The PostgreSQL Describe Table Statement
Introduction to the PostgreSQL DESCRIBE TABLE statement
In MySQL, the
DESCRIBE statement is used to get detailed information on a table or column. However, it’s important to know that this SQL statement is not available within the
psql command-line interface for Postgres. Even though there’s no specific PostgreSQL DESCRIBE TABLE command, there are still some easy ways to get the information you need about a Postgres table. In this article, we’ll show you alternatives to the
DESCRIBE TABLE SQL statement that can be used with
Prerequisites to using PostgreSQL
Before we look at any SQL statements, there are a few important prerequisites that need to be in place for this tutorial. Make sure that both PostgreSQL and the
psql command-line interface are installed on your machine. You can use the
psql -V command to find out what version of PostgreSQL is installed.
Connect to a Postgres database using psql
We use the following syntax to access a PostgreSQL database using the
psql command-line interface:
If prompted, input your password– you should then have access to the database and its tables.
Next, type the following command to enter a specific database:
If you find that you’re unable to connect to a Postgres database due to an authentication failure, try the following command to connect to Postgres using the
Create a PostgreSQL database and table
If you don’t have a database set up yet, you’ll need to create one for this tutorial. You can use the following command to create a database in
After creating the database, you’ll be able to connect to it using the command
\c followed by the database name.
Now that we’ve set up our database, let’s create a PostgreSQL table that we can use to test our alternatives to the
DESCRIBE statement. The following SQL command allows us to create a table in
psql with two columns:
ID INT PRIMARY KEY,
);ID INT PRIMARY KEY, name TEXT);
Using the DESCRIBE TABLE SQL statement in psql
DESCRIBE statement isn’t a valid SQL statement in the
psql command-line interface; however, there are other ways to have Postgres return information on the columns in a table.
Use the ‘d’ command in psql to describe a Postgres table
We can use the
\d+ commands, followed by the table name, to query and retrieve information on the columns of a table.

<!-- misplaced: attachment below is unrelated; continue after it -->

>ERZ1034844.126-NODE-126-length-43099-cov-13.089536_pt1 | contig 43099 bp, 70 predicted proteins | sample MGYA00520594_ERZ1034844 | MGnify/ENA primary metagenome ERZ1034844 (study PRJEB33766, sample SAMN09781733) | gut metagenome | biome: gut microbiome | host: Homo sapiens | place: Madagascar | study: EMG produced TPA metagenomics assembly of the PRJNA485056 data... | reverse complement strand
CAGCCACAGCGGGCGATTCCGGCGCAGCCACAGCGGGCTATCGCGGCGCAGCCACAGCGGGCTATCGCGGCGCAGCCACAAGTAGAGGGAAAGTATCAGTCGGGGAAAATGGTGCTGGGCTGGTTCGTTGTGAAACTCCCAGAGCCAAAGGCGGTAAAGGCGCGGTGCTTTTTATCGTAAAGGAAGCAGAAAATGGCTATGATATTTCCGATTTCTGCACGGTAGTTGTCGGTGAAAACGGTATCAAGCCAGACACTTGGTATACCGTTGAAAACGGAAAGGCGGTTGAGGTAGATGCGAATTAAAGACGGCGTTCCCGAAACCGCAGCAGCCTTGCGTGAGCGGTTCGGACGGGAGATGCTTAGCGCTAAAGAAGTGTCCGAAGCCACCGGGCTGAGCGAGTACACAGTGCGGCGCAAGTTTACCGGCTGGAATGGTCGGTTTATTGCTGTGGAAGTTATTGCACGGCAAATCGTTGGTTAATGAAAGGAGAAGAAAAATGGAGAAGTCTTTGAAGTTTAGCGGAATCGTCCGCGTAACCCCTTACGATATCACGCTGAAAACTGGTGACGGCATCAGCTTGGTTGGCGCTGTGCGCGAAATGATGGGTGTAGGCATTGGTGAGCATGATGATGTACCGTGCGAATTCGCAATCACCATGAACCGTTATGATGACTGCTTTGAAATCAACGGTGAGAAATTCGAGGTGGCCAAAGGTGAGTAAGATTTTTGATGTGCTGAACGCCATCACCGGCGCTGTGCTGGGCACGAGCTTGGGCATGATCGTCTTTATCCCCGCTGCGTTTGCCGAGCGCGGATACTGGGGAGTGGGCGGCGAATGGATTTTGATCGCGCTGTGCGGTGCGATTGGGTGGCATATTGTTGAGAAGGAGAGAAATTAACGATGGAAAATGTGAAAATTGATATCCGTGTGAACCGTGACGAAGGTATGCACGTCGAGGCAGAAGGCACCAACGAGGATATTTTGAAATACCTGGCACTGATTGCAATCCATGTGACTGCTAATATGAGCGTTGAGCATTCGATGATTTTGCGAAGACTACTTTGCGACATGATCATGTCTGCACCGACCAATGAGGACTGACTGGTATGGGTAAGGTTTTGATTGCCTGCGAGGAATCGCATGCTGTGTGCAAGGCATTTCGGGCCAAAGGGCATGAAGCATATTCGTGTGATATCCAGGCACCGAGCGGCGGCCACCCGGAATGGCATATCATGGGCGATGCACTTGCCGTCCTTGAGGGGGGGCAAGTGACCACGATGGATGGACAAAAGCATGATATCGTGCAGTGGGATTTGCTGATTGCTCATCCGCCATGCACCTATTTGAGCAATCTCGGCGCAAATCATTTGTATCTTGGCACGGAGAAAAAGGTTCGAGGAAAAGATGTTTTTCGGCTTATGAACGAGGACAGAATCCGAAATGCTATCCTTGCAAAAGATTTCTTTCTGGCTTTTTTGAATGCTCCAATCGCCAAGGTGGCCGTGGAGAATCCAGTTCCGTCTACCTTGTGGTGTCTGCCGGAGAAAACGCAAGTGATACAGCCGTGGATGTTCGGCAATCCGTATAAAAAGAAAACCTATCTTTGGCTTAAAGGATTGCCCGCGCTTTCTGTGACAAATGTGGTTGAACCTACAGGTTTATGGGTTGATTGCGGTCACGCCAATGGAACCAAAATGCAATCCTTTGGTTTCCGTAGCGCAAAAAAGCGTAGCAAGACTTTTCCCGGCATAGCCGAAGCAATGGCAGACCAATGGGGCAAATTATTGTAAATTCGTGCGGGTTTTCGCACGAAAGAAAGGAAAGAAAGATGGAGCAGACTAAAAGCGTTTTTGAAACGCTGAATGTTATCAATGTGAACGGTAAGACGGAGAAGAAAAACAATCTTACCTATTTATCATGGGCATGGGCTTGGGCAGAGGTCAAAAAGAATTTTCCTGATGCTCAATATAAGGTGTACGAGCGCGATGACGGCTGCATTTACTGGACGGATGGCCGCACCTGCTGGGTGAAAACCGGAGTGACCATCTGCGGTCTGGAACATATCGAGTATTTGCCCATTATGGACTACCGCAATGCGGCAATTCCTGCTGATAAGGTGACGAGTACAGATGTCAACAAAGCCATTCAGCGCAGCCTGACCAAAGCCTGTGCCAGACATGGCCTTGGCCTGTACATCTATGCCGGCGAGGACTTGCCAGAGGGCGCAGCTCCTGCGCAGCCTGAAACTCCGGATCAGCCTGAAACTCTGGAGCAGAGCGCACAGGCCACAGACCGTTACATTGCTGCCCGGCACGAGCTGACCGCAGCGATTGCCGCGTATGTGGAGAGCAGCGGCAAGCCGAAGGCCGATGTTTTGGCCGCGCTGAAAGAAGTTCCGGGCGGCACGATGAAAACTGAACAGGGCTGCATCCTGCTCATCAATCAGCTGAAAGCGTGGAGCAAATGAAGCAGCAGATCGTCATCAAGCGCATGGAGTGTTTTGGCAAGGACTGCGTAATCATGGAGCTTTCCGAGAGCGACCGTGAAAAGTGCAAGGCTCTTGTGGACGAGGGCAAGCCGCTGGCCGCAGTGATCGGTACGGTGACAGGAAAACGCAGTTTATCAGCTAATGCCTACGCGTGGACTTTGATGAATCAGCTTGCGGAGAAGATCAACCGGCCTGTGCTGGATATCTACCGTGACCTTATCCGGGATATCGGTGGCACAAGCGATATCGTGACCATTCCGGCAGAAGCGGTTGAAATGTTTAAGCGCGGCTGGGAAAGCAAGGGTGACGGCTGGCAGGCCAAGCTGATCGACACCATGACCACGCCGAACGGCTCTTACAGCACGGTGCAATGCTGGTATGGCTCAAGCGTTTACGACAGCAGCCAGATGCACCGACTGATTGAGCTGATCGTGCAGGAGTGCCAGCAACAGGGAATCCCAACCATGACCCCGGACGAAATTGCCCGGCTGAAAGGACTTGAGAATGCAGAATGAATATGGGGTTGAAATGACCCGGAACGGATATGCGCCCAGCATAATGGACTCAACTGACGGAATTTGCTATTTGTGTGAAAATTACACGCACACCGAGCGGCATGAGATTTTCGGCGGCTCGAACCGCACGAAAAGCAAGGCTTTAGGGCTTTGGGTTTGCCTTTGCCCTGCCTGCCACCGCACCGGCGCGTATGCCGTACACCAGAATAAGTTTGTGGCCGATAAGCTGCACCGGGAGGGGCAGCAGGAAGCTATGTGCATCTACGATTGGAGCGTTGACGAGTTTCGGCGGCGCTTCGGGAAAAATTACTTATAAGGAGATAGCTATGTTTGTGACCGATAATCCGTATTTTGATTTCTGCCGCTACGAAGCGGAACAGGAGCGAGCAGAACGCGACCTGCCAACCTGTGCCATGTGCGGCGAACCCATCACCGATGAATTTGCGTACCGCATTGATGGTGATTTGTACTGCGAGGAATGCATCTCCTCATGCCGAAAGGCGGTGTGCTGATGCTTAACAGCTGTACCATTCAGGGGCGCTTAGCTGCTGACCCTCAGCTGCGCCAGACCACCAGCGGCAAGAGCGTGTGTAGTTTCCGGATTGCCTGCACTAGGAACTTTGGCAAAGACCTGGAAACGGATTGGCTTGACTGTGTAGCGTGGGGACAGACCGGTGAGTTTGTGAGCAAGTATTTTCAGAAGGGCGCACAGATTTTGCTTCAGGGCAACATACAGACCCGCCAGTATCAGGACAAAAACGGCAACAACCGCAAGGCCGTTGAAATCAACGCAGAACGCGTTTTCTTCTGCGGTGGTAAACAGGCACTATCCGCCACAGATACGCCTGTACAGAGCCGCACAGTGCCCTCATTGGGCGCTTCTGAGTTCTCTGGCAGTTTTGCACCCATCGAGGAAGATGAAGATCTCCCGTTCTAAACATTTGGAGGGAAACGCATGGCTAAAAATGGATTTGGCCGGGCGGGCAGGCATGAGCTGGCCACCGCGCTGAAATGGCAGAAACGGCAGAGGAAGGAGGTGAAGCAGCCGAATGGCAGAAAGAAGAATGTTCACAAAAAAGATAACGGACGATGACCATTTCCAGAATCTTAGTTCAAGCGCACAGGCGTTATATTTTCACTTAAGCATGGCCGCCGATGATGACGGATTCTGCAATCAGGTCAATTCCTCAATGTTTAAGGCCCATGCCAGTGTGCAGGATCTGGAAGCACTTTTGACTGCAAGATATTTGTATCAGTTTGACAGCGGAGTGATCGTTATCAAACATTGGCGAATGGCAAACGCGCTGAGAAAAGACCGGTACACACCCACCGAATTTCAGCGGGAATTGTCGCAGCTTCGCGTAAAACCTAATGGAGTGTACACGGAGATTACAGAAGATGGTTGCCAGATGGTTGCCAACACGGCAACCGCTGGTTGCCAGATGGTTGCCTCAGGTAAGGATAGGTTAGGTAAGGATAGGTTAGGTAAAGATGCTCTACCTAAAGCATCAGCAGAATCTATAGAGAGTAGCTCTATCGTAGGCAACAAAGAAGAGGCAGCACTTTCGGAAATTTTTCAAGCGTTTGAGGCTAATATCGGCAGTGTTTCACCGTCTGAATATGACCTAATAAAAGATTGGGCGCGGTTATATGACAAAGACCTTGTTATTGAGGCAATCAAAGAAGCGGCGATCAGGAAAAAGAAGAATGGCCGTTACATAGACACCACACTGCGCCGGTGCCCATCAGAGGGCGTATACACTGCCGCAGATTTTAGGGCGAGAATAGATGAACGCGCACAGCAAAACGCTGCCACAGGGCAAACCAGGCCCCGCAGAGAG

When you execute the above command, you’ll get results that look like the following:
COLUMN | TYPE | Collation | NULLABLE | DEFAULT
id | INTEGER | | NOT NULL |
name | text | | |
"some_tbl_pkey" PRIMARY KEY, btree (id)
\d+ some_tbl command will extend the
\d command, providing additional information on its
Stats Target and
The output from the command will look like this:
COLUMN | TYPE | Collation | NULLABLE | DEFAULT | Storage | Stats target | Description
id | INTEGER | | NOT NULL | | plain | |
name | text | | | | extended | |
"some_tbl_pkey" PRIMARY KEY, btree (id)
Use a PostgreSQL table’s information_schema to describe the table
Another simple way to get information about a table is to use a
SELECT statement to query the
COLUMNS attribute in a Postgres table’s
Shown below is an example of how we can get data from
information_schema.COLUMNS for the PostgreSQL table that we created earlier:
FROM information_schema.COLUMNS WHERE TABLE_NAME = 'some_tbl';
This query should return something like the following:
id | INTEGER
name | text
We can see that our
SELECT statement found and returned the
data_type attributes for the specified PostgreSQL table.
Conclusion to the PostgreSQL DESCRIBE TABLE statement
When you’re looking for detailed information about a given column or table, your first instinct may be to use the
DESCRIBE TABLE command, especially if you’re accustomed to using that command in MySQL. However, this command isn’t a valid SQL statement in PostgreSQL and cannot be used in the
psql command-line interface. Fortunately, there are a few simple PostgreSQL commands that can be used in place of
DESCRIBE TABLE. In this article, we looked at these PostgreSQL DESCRIBE TABLE alternatives; with our examples to guide you, you’ll be able to retrieve the information you need about your own PostgreSQL tables.
Please include the meta keywords. “postgresql describe table”
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